Egypt’s crude oil production peaked 1995/96 and declined since then. Natural gas liquid production added from 2005 could not offset that decline. Total petroleum consumption increased by around 3% pa since then which required imports of crude and finished petroleum products.
Egypt is now a net importer of both crude oil and finished petroleum products:
Data for the above graph are from: http://www.eia.gov/cfapps/ipdbproject/iedindex3.cfm
This production profile is from the Energy Institute in UK: http://www.energyinst.org/home
See also from Energy Files:
The Sumed pipeline runs 200-miles from Ain Sukhna on the Gulf of Suez to Sidi Kerir on theMediterranean. The Sumed’s original capacity was 1.6 million bbl/d, but with the completion of additional pumping stations, capacity has increased to 2.34 million bbl/d according to industry press. The pipeline is owned by the Arab Petroleum Pipeline Company (APP), a joint venture between EGPC (50 percent), Saudi Aramco (15 percent), a consortium of Kuwaiti companies (15 percent), the International Petroleum Investment Co of Abu Dhabi (15 percent), and Qatar (5 percent). According to APEX, oil flows through the Sumed pipeline in 2009 were 1.1 million bbl/d. This is down considerably from 2008 levels of 2.1 million bbl/d which can also be attributable to the oil market dynamics mentioned above. Closure of the Suez Canal and the Sumed Pipeline would divert tankers around the southern tip of Africa, the Cape of Good Hope, adding approximately 6,000 miles to transit time.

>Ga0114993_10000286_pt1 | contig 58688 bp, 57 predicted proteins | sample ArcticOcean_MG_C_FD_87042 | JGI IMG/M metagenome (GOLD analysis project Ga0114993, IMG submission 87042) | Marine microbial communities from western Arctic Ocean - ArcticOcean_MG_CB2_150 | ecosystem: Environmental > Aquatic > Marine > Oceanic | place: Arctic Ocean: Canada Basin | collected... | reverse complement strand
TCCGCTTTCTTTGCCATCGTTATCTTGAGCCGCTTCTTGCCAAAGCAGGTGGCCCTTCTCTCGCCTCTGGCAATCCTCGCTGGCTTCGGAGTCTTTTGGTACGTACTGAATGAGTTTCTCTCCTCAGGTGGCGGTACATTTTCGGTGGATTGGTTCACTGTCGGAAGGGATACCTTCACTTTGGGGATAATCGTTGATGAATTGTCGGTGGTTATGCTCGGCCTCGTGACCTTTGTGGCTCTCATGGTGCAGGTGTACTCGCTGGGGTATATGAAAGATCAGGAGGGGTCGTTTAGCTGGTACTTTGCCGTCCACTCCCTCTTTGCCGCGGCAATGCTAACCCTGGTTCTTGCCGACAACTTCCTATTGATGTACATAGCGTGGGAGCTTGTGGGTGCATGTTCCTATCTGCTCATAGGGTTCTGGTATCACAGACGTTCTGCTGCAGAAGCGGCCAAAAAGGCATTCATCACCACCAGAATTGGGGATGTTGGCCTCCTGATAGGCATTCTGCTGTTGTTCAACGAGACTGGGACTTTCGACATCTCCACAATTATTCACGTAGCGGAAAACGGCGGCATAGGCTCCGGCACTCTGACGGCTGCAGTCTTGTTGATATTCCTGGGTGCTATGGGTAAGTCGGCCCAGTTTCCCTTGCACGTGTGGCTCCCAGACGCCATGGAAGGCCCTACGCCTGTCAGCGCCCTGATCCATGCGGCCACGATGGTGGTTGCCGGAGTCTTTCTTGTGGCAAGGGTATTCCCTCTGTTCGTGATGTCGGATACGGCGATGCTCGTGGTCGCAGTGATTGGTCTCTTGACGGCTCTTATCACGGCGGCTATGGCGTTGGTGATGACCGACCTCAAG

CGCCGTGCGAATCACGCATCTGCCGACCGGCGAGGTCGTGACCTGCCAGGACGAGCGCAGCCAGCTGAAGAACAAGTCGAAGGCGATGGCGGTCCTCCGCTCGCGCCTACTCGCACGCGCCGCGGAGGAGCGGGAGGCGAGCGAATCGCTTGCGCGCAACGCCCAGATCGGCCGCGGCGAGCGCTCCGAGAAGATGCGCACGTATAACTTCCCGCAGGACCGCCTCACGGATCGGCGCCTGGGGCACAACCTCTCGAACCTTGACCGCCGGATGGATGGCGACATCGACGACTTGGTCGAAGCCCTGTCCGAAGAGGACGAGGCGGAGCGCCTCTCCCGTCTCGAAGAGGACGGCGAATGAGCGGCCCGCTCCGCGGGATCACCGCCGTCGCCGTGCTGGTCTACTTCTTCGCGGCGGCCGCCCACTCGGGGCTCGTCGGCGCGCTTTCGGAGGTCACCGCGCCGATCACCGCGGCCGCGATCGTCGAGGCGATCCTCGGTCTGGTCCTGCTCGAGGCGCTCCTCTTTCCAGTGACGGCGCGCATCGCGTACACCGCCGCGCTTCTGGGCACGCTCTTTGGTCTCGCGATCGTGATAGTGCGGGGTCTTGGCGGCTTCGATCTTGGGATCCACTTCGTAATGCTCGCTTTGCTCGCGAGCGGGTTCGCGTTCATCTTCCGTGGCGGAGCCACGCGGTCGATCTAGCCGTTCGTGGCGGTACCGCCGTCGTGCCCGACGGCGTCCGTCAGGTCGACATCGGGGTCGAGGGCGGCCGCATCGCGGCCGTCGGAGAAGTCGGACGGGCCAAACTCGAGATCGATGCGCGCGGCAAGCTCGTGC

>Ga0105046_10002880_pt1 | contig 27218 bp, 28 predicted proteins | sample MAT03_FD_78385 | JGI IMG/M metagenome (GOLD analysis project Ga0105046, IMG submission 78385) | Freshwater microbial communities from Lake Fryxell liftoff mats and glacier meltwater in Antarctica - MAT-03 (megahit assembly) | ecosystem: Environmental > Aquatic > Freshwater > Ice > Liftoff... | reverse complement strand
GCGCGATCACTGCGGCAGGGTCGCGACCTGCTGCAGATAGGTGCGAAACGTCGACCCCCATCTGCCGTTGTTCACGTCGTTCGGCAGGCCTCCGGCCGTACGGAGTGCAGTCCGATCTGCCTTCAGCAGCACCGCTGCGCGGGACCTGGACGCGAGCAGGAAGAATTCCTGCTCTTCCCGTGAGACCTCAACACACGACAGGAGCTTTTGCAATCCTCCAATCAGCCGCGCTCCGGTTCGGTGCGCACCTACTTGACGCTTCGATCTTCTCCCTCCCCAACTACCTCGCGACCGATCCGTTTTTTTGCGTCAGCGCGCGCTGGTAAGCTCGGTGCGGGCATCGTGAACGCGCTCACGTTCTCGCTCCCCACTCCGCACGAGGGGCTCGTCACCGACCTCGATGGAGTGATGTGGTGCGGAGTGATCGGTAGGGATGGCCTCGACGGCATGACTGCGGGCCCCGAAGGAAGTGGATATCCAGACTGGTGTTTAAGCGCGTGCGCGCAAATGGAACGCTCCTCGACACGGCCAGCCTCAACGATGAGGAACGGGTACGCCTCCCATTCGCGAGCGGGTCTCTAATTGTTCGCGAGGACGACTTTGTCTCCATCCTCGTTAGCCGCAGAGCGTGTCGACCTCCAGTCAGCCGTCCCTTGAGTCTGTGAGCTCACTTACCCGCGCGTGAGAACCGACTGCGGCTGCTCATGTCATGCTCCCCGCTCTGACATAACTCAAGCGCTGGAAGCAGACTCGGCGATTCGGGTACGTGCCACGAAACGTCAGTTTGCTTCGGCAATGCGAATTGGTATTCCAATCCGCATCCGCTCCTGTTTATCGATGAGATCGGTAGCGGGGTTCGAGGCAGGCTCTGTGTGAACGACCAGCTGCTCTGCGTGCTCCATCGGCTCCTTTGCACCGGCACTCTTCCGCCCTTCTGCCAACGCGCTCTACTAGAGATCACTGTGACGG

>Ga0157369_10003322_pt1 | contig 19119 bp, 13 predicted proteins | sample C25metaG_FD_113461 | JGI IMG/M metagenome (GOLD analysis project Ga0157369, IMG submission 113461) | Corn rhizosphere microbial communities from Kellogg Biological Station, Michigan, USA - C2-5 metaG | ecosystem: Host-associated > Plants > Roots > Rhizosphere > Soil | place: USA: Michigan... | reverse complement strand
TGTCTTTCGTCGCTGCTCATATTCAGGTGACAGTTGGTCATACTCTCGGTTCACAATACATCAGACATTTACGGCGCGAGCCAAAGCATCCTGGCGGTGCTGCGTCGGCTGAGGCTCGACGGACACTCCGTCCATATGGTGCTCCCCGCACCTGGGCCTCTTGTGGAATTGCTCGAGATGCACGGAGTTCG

Egypt expects to up energy subsidies, maintain food subsidies
Egypt is expected to spend LE 67.6 billion on petroleum subsidies by the end of the current financial year
According to Beltone, food subsidies amount to around 4 percent of total spending, with wheat’s share at 3 percent, compared to energy subsidies, which represents more than 15 percent of total government spending and around 65 percent of total subsidies.
She said that more funds for food subsidies should be raised by reducing energy subsidy spending. But talk about reductions in government energy subsidies which has come up over the past year has evaporated on now only appear to be increasing as world oil prices rise.
Abdulla Ghorab, CEO of the Egyptian General Petroleum Corporation (EGPC), said that Egypt’s energy subsidy is expected to reach LE 86.8 billion for fiscal 2011/12 following a meeting with Minister of Petroleum, Sameh Fahmy earlier this week, according to the state-run Al-Ahram daily.